As you can see knowing your portions is a huge part of making money as a food vendor. You have to check yourself when portioning things like ketchup by sight. You have to know the amount you expect to put on the hot dog and what it looks like when properly portioned. Practice, Practice, Practice. Use measuring spoons and practice how long and at what strength of ‘squeeze’ you need on your bottles to produce your listed portion. If you don’t think it matters, you would be wrong. It matters for guest satisfaction – every product looks like the one beside it. It matters for profitability – lack of proper portioning often leads to business failure. It matters for your own sanity. It is no fun to run out of a product knowing you over did the portions.
The third and final step is to assign a price to the product. Most new vendors stumble here in one of two ways. First is to massively over charge, thinking their product is vastly superior and people only need try it to love it because they are such an awesome chef. OR they massively undercharge thinking low price volume sales is the way to survive as a small business, because after all who can price compete with a dollar menu from the corporate chains. As with most things reality is somewhere in the middle. A little research is required to really assign price. For example, my price of $4.00 (which is slightly higher than my competition) for a regular hot dog works for me because:
Look at number 4 above, “well priced combos”. A well-priced combo adds value for your guests and offers a way for a savvy consumer to feel like they got a deal. List your all items a-la-cart at premium prices, then create combos at a perceived discount for your guests. They will purchase the combos more often which increases your overall sales. Something like this for your menu:
Purchased separately the guest pays $6.50 bought as a combo they will save a dollar. The best part is when they purchase a second drink or chip at the full price. Every time you can increase your sales from a guest you are are lowering the impact of the fixed costs against your P&L.
This is an advanced concept that far too many small business owners simply don’t understand and therefore don’t apply. Here is how it works. Fixed costs never ever change. Regardless of you being open or closed these bills have to be paid. They include bank account fees, phone service, site rent, possibly commissary if it is paid monthly, insurance, licenses, etc. Let’s say your monthly fixed costs are $500. You expect to control all your variable costs perfectly and that percentage is 39%. Variable costs include all the food sold or wasted, propane, gasoline, credit card fees, cleaning supplies, marketing, etc., line items that only increase as you sell or prep your food. Your break even then is $819.67 a month. Figure working 12 days a month getting 50 guests on average spending $4.75 or daily sales of $237.50. These numbers all lead to a profit of $1238.50, not bad. Now suppose you could increase your check average to $5.25 just by adding combos and suggestive selling them. Your profit jumps to $1421.50. You have given your self a $183 a month raise and not added one extra guest to your business!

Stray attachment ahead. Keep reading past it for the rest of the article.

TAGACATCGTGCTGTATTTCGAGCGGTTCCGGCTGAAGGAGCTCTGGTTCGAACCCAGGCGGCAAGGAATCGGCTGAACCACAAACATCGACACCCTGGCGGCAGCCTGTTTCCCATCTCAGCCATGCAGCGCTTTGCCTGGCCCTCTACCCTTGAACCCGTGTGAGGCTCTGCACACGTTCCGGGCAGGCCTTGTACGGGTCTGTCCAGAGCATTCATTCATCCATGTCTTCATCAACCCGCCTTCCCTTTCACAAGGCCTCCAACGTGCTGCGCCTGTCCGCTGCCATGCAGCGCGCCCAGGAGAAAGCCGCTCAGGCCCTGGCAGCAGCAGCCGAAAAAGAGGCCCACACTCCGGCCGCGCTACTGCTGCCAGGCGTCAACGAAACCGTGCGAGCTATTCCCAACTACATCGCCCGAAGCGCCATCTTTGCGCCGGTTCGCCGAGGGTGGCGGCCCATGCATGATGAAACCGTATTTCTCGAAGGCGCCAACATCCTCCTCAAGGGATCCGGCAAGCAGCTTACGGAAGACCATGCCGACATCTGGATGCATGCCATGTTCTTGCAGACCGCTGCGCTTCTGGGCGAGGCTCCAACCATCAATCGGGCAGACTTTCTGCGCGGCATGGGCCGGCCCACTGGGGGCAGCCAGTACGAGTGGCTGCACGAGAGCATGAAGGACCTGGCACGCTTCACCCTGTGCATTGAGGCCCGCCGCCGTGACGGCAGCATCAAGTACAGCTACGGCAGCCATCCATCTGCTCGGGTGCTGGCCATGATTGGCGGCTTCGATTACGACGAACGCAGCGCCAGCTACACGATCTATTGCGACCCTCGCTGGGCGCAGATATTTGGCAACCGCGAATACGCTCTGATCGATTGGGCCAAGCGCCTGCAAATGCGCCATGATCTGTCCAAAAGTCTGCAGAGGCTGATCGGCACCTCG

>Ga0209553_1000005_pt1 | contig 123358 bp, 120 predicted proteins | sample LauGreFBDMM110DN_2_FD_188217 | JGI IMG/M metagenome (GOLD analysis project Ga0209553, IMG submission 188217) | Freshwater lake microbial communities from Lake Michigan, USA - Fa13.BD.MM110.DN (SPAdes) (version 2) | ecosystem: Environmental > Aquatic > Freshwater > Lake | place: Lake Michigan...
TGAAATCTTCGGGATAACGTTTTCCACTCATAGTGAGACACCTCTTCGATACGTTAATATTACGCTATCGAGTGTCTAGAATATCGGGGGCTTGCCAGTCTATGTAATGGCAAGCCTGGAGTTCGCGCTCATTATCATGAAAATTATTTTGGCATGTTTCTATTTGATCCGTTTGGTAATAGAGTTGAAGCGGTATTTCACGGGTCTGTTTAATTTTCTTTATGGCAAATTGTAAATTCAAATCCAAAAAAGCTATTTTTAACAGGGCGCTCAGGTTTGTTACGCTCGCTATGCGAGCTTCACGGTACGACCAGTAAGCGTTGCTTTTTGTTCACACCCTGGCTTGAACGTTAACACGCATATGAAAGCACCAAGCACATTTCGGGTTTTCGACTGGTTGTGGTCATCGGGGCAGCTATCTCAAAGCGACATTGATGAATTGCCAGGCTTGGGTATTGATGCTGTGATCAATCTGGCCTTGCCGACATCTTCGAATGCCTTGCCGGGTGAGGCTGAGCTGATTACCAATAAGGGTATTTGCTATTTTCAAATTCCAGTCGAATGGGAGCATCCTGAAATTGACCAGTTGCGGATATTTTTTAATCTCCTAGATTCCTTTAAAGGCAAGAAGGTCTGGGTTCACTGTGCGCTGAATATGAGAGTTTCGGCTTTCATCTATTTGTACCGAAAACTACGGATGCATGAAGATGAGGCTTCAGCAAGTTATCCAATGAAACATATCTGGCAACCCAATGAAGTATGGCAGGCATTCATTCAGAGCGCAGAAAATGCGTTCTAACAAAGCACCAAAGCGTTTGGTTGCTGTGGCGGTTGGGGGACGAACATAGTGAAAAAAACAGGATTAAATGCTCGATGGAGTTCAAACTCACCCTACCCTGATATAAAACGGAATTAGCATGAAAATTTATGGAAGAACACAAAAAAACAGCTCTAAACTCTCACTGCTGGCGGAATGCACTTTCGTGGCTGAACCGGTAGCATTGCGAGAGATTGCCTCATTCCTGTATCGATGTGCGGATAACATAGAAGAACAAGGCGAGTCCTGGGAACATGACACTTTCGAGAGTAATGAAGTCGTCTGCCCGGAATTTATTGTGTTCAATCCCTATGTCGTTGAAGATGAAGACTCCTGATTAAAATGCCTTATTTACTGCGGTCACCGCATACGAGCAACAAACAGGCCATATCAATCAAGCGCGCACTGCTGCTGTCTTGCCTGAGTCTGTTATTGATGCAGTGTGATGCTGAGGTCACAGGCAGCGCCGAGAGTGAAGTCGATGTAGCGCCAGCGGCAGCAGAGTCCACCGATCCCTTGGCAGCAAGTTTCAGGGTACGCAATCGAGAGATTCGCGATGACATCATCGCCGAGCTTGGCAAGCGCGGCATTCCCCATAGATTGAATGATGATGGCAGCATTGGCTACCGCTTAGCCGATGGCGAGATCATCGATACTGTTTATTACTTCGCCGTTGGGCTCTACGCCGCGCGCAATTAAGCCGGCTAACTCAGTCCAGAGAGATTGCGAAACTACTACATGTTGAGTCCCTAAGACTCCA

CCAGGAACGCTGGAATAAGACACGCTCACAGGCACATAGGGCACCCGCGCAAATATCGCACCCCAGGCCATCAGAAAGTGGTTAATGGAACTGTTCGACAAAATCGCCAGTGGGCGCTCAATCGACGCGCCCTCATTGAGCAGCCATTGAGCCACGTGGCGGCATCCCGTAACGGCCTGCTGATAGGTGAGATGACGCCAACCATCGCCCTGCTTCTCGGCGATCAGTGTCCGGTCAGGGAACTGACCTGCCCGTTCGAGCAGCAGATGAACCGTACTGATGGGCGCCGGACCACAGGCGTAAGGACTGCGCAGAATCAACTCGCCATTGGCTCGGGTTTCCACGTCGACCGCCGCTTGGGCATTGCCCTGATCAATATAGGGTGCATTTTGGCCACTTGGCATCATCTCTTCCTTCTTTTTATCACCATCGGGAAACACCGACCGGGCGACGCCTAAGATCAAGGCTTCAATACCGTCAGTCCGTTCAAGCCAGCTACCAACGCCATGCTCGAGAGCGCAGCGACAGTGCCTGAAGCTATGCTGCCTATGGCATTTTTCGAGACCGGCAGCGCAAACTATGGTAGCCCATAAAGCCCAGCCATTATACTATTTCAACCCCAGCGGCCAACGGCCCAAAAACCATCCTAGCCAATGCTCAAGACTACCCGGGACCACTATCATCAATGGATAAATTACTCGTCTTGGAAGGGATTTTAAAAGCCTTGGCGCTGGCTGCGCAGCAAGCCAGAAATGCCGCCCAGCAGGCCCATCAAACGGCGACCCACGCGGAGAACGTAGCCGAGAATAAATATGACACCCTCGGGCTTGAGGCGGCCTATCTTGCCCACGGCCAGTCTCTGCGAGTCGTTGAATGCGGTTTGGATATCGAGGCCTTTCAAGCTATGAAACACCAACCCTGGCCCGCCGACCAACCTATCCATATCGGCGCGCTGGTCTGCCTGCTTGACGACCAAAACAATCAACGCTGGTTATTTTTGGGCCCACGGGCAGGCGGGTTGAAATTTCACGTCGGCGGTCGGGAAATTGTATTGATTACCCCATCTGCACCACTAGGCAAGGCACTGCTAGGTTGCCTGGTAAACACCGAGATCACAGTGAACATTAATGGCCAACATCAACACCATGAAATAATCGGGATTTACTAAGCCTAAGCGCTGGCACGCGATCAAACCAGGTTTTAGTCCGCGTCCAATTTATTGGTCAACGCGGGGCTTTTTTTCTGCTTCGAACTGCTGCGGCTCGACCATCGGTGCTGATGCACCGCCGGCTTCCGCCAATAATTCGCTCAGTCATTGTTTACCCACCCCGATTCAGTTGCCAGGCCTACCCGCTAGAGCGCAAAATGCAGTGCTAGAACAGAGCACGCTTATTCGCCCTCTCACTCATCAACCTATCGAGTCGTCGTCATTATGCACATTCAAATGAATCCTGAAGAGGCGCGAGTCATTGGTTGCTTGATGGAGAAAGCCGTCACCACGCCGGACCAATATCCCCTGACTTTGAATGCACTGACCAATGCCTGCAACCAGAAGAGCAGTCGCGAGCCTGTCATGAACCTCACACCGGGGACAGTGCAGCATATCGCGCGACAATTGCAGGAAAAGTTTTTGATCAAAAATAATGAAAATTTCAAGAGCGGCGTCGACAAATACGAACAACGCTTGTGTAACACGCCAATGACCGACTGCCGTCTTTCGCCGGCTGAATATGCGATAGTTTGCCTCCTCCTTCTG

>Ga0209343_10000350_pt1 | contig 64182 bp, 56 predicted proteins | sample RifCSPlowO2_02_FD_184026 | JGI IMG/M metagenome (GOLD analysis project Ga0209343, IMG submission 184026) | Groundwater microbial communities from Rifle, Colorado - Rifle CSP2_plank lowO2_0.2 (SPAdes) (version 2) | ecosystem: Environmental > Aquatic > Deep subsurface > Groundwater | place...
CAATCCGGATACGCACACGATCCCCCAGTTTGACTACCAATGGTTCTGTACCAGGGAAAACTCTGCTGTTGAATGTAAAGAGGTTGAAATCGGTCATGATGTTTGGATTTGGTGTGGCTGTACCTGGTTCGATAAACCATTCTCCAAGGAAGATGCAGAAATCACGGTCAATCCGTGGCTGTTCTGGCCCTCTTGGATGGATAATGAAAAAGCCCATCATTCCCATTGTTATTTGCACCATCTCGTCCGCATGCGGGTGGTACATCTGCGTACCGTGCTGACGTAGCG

Bottom line on pricing:
Know your product recipes
Price shop suppliers
Account for everything that goes into your food (seasonings, paper, gloves etc.)
Know your competitor’s prices and menus
Survey repeat guests for pricing recommendations
Use combo and special discounting ploys to increase check average
I am willing to bet a good street vendor can beat my projections on variable cost (I usually hit under 34%) and a great selling personality can up the average check more than 50 cents!
I have had a passion for helping people since an early age back in rural Kentucky. That passion grew into teaching and training managers and owners how to grow sales, increase profits, and retain guests. You’ll find a ton of information here about improving restaurant and food cart/trailer operations and profits. Got questions? Email me at Bill_Moore@live.com